Carouselina slouches on a broken bench in a laundromat near her apartment. Hands vised in her lap, legs jittery about more than splinter stabs. Her least favorite chore is halfway done, thank God for tiny favors. She leans forward, snags a glimpse at two dryers several feet away. They’re still tossing her clothes around—half pissed about their job, half on a what-the-hell-let’s-finish-this cycle.
Like me, she thinks. I’m half here and half out the door. On my way to…
Nowhere. She slumps against the window behind her, springs forward. The ooze from countless heads of hair gel smearing that window? Now it’s on her head. She could throw a damn good pity party right now. Maybe she ought to go in the room where her clothes are drying. Check how many minutes until the cycles end.
But then she’d come face-to-face with the two chicas who muscled her out of that room. As soon as she went to put her wet clothes in the dryers, the two of them slammed their bags onto the bench she’d emptied. Stared at her, shoved a try-it-bitch glare onto their light mocha faces. Scarlet lip gloss on smoochy mouths, painted eyebrows pointing up, then down like weapons. Tight jeans they must have held their breath to squeeze into, cropped tops with denim jackets, one sleeve slightly off the shoulder. Blinding white sneakers they either just got or spent hours cleaning, probably with old toothbrushes. Shooting what sounded definitely like hardcore half-threats in Spanish.
Carouselina puts them at late teens. Maybe they just got dumped from foster care. Spending their days stroking their phone screens, looking for anything. Looking for someplace legit to be on a weekday morning. She spots their empty garbage bags dangling over the bench. She pictures them walking around with the bags: defiant, desperate. Maybe they escaped a gang thing in Central America and they’re overcompensating.
She flips open a notebook in her head, scribbles “overcompensating” on a page of other Words That Fascinate, “chicas” and “smoochy” and others she wants to remember before they drift away. It’s a 20-year-old game she plays when she’s in the laundromat. To chase away boredom, stop flicking spitballs at where she is and isn’t, shoo shit that keeps buzzing at her. Always ready to remind her how close she is to the edge.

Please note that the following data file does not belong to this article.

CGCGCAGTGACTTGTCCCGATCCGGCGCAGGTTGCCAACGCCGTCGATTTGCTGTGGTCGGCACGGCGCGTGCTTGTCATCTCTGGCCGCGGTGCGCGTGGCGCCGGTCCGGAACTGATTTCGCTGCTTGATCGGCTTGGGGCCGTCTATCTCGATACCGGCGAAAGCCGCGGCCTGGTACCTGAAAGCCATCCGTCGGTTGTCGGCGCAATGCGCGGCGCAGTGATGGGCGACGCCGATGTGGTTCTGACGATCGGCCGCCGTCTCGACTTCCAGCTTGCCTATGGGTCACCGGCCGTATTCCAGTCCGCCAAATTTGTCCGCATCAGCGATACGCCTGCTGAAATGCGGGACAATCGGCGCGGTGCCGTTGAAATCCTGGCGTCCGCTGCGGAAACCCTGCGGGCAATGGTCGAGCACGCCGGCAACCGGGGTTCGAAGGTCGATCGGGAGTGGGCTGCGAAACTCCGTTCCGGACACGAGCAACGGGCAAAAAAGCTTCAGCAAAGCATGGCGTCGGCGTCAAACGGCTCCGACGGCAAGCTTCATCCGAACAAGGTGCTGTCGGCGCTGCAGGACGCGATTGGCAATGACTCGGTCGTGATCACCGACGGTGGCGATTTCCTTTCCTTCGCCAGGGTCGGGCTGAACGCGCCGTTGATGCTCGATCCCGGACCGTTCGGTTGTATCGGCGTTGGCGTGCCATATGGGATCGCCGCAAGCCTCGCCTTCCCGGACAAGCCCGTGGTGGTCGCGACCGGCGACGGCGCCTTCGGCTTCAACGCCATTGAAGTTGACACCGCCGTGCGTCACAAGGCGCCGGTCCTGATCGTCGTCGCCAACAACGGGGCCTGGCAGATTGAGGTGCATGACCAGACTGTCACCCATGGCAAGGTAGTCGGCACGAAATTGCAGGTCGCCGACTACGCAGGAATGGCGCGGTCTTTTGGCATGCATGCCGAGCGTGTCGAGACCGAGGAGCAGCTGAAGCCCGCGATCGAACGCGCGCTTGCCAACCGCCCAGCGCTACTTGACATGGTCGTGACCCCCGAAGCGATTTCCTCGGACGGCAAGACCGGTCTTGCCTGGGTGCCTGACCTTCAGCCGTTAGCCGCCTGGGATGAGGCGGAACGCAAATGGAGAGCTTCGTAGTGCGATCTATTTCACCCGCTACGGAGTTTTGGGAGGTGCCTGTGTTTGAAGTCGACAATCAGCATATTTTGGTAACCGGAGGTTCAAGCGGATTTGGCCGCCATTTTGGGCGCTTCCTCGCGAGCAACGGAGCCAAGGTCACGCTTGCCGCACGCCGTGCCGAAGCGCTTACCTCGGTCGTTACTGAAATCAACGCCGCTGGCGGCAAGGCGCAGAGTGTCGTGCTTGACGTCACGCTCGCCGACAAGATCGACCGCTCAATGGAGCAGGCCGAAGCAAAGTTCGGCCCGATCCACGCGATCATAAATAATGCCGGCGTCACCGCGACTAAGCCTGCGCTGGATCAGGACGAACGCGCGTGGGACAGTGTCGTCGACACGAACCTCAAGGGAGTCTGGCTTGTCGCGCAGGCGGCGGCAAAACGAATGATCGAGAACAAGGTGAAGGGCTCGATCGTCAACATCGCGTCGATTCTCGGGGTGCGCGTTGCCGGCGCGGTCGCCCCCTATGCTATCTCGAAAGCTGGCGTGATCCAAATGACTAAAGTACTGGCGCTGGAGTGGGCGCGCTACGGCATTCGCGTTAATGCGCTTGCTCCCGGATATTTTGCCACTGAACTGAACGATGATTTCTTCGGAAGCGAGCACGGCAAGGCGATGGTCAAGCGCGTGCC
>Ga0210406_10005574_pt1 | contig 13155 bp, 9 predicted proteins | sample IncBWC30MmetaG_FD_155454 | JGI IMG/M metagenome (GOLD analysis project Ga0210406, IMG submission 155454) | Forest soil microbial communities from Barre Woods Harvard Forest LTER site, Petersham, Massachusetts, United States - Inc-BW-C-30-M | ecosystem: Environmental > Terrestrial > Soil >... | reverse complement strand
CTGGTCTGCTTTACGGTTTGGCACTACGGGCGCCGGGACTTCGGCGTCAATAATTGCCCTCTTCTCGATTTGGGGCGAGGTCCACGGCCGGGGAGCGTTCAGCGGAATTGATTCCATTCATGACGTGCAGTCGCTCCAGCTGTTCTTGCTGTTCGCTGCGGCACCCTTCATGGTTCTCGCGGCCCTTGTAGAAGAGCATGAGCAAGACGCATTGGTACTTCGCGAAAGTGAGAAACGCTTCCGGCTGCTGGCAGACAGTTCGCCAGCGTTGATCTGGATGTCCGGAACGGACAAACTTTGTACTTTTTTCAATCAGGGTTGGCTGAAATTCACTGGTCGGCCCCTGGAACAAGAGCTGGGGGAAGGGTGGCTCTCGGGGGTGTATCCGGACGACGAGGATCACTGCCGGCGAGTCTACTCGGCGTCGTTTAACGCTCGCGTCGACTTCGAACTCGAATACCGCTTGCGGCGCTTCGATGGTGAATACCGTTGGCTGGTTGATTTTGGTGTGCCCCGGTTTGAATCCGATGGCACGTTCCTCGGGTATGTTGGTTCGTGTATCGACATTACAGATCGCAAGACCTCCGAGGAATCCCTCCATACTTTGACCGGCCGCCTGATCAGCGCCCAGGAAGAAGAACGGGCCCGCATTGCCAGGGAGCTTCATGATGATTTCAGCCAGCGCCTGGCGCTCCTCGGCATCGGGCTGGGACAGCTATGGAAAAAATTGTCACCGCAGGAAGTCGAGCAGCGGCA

It nearly got her this morning. Nervous energy jack-knifing through her, upping the risk of splinters. Daring her to write down all the stuff in her head, like she keeps claiming she’s gonna do, someday. She pushes down on her knees to keep from jumping up. Going where, she couldn’t say. What little money she has, from a proofreading job that only took nine weeks to get paid for, she sank a lot of it into a plane ticket. Supposedly a good idea. At first. Head to DC for two nights. See a nephew get married—something she doubts will ever happen to her. Stay at a hotel. A friggin hotel, with a big bed and two, no four pillows. Premium channel TV. Maybe even room service, although that’s probably pushing your luck, C.
She’s about to ease ahead with her DC fantasy—what the hell, may as well, that’s what they’re for—when somebody’s voice breaks through in a smooth, clean way.
“And so I told her, I said, you can’t do better.” Mid-range tone, nothing remarkable.
Piques her curiosity. Do what better, C. wonders.
“You got that right. Girl, I’ve worked third or fourth shift for close to 15 years. Good pay. Nobody’s benefits are better.” A deeper tone, scratchy. Decades of cigarettes?
C. is fully perked. Ready to listen, gain some advice her bank account can use.
“Uh-huh.” Mid-range’s response is muted, her head level with a washer as she dumps clothes in. C. winces, her grimace hiding under her no-name baseball cap. The woman’s face is awfully close to touching the gunk circling the washer’s inner ring.
“Only two things I’d change. Never hardly get to see my kids. Have to trust God to take care of ’em while I’m at work. Sometimes I pull double shifts so I’m gone from 9 at night ’til now, then got laundry so time I get home—”
“They’re gone. I know. That’s why I moved to first or second shift. Did not like my husband spending all that time without me.” The wheels on a laundry cart argue with the linoleum floor as Mid-range scoots the rest of her clothes to another washer.
“Whole lotta trouble two Black kids can get wrapped around without me watching them. But what else can I do? Got rent to pay. Groceries to buy. Trying to save a bit.”
A dryer door slams shut. Coins pop in the slot.
“Pray, that’s what,” says Mid-range. “When all else fails . . .”
“Pray,” they tell each other in unison. Chuckles cool the tension of having to make do with next to nothing. C. knows.
The woman with the problems introduces herself. Thelma, she tells Mid-range. Loretta’s her name. She starts telling Thelma about the church she attends. Says it helps her feel a smidgen better. Just enough to get her and her husband through Sunday dinner, dessert and dishes. And then it’s back to that Monday stuff again.
Thelma says, “I got a bad back from hauling mail bags. Whoever’s thinking about a job at the post office? Tell ’em they need a mule’s back.”
C. likes the sound of them. She hadn’t thought about working at the post office. But it couldn’t join her fantasies—her back is too weak. She grabs her semi-legit laundry bags, one cloth, one recycled from plastic, doing extra duty for groceries and library books. Pushes off from the bench and heads back to where the chicas reign. Screw them and their hard eyes and tough words. She will play herself: a strong-spined woman with a bitch in reserve.